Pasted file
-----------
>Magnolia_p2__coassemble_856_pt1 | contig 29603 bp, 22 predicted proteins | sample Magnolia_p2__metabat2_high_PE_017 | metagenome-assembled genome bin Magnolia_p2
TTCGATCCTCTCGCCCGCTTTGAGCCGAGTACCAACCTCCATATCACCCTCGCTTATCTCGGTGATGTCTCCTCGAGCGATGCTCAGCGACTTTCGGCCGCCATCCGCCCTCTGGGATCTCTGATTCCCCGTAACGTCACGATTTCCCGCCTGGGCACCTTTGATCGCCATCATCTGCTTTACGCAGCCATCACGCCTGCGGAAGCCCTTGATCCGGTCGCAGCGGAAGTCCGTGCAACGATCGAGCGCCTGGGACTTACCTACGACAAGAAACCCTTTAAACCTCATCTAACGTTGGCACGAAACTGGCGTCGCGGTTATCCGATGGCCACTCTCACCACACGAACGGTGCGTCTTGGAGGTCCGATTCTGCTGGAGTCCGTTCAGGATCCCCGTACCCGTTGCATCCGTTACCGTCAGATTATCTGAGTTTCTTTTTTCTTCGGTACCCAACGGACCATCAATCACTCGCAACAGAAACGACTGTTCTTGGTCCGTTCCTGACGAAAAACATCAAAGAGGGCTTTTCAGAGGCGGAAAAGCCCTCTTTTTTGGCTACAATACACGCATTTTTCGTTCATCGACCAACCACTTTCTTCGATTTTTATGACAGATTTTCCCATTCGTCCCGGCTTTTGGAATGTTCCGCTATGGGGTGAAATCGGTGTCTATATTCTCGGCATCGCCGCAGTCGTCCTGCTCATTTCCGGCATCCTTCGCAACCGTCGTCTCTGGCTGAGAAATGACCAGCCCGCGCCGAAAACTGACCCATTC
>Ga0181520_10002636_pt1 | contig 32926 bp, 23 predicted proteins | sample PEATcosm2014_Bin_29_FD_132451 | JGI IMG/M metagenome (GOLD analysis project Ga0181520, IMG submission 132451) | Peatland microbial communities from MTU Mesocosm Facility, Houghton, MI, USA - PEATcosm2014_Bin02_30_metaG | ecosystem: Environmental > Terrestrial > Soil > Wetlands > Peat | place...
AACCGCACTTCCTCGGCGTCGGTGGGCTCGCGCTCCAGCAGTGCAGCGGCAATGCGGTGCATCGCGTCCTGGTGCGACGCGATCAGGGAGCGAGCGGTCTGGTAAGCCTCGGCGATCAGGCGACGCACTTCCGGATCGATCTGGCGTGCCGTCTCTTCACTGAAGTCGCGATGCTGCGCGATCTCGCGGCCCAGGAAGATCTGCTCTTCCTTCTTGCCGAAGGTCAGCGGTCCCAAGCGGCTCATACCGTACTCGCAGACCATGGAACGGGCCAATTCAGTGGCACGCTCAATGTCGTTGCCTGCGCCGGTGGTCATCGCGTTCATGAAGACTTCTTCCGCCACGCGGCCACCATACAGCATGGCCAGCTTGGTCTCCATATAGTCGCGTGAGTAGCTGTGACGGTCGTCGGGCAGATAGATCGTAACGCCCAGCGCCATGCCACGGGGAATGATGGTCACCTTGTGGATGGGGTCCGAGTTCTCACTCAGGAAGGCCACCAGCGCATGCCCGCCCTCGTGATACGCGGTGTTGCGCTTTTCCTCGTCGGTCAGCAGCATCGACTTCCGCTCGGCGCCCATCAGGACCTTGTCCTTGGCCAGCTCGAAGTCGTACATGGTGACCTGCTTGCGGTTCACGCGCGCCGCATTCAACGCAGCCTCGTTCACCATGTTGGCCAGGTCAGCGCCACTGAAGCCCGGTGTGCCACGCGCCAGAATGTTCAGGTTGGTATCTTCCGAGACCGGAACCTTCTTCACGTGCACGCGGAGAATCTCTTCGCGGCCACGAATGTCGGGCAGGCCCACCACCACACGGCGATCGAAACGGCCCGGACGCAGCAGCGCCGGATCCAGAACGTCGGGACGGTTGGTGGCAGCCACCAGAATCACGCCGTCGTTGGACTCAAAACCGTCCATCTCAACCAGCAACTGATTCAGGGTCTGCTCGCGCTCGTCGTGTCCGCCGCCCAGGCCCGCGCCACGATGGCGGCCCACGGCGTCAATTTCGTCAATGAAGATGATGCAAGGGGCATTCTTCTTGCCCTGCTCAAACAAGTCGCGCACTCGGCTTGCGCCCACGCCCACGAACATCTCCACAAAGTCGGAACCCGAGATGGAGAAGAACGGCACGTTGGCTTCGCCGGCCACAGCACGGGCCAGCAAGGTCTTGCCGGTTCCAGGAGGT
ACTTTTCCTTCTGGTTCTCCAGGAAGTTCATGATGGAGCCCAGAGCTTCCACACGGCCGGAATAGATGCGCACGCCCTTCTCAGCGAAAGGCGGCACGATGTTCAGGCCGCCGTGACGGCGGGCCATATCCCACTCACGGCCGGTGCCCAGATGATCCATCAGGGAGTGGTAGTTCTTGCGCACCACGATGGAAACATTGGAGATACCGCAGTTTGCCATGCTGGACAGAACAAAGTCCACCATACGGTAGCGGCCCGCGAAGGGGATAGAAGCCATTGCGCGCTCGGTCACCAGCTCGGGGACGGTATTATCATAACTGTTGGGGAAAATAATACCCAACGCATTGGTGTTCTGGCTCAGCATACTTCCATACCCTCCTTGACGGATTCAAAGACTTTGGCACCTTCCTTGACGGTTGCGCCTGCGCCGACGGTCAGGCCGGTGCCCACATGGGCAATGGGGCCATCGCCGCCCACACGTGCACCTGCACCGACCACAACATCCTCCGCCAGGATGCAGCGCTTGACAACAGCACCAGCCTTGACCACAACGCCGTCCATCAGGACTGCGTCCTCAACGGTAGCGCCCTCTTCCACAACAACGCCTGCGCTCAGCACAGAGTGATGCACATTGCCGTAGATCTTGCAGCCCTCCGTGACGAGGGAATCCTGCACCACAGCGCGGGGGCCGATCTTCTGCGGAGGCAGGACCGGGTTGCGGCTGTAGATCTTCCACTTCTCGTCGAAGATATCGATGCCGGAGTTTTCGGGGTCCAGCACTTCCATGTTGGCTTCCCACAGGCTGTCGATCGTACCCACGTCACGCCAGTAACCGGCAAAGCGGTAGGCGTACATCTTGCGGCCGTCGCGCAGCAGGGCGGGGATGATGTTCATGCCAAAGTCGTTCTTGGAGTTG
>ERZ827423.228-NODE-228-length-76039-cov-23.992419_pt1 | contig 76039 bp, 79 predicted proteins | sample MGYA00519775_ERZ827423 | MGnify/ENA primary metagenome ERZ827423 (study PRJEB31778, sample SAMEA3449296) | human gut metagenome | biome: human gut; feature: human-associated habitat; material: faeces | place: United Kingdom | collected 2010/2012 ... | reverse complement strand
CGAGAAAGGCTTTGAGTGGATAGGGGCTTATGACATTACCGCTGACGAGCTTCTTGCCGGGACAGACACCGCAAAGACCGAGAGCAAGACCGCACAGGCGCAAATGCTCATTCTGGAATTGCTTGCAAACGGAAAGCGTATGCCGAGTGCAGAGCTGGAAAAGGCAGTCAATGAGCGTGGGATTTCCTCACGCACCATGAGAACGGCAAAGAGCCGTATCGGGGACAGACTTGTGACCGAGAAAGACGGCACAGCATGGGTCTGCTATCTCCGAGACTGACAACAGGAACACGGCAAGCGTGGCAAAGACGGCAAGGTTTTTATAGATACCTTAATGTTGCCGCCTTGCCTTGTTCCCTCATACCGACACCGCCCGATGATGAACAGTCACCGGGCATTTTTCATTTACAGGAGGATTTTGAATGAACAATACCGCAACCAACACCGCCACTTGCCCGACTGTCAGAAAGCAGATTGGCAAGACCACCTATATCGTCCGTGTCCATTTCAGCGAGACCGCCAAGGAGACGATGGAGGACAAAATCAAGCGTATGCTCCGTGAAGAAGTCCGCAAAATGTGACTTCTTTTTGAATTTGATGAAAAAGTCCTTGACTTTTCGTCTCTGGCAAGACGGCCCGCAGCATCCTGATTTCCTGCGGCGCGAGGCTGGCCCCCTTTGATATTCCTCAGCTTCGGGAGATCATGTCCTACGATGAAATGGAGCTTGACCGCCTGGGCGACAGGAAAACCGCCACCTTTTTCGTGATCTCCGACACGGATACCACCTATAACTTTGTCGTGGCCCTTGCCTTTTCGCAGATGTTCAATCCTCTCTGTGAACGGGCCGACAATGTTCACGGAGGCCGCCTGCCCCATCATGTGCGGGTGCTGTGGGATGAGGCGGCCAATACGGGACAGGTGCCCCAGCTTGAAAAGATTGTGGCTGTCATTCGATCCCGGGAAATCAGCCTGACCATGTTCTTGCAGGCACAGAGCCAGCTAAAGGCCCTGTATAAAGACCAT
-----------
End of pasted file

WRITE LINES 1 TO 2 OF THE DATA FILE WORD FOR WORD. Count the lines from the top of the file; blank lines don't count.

>Magnolia_p2__coassemble_856_pt1 | contig 29603 bp, 22 predicted proteins | sample Magnolia_p2__metabat2_high_PE_017 | metagenome-assembled genome bin Magnolia_p2
TTCGATCCTCTCGCCCGCTTTGAGCCGAGTACCAACCTCCATATCACCCTCGCTTATCTCGGTGATGTCTCCTCGAGCGATGCTCAGCGACTTTCGGCCGCCATCCGCCCTCTGGGATCTCTGATTCCCCGTAACGTCACGATTTCCCGCCTGGGCACCTTTGATCGCCATCATCTGCTTTACGCAGCCATCACGCCTGCGGAAGCCCTTGATCCGGTCGCAGCGGAAGTCCGTGCAACGATCGAGCGCCTGGGACTTACCTACGACAAGAAACCCTTTAAACCTCATCTAACGTTGGCACGAAACTGGCGTCGCGGTTATCCGATGGCCACTCTCACCACACGAACGGTGCGTCTTGGAGGTCCGATTCTGCTGGAGTCCGTTCAGGATCCCCGTACCCGTTGCATCCGTTACCGTCAGATTATCTGAGTTTCTTTTTTCTTCGGTACCCAACGGACCATCAATCACTCGCAACAGAAACGACTGTTCTTGGTCCGTTCCTGACGAAAAACATCAAAGAGGGCTTTTCAGAGGCGGAAAAGCCCTCTTTTTTGGCTACAATACACGCATTTTTCGTTCATCGACCAACCACTTTCTTCGATTTTTATGACAGATTTTCCCATTCGTCCCGGCTTTTGGAATGTTCCGCTATGGGGTGAAATCGGTGTCTATATTCTCGGCATCGCCGCAGTCGTCCTGCTCATTTCCGGCATCCTTCGCAACCGTCGTCTCTGGCTGAGAAATGACCAGCCCGCGCCGAAAACTGACCCATTC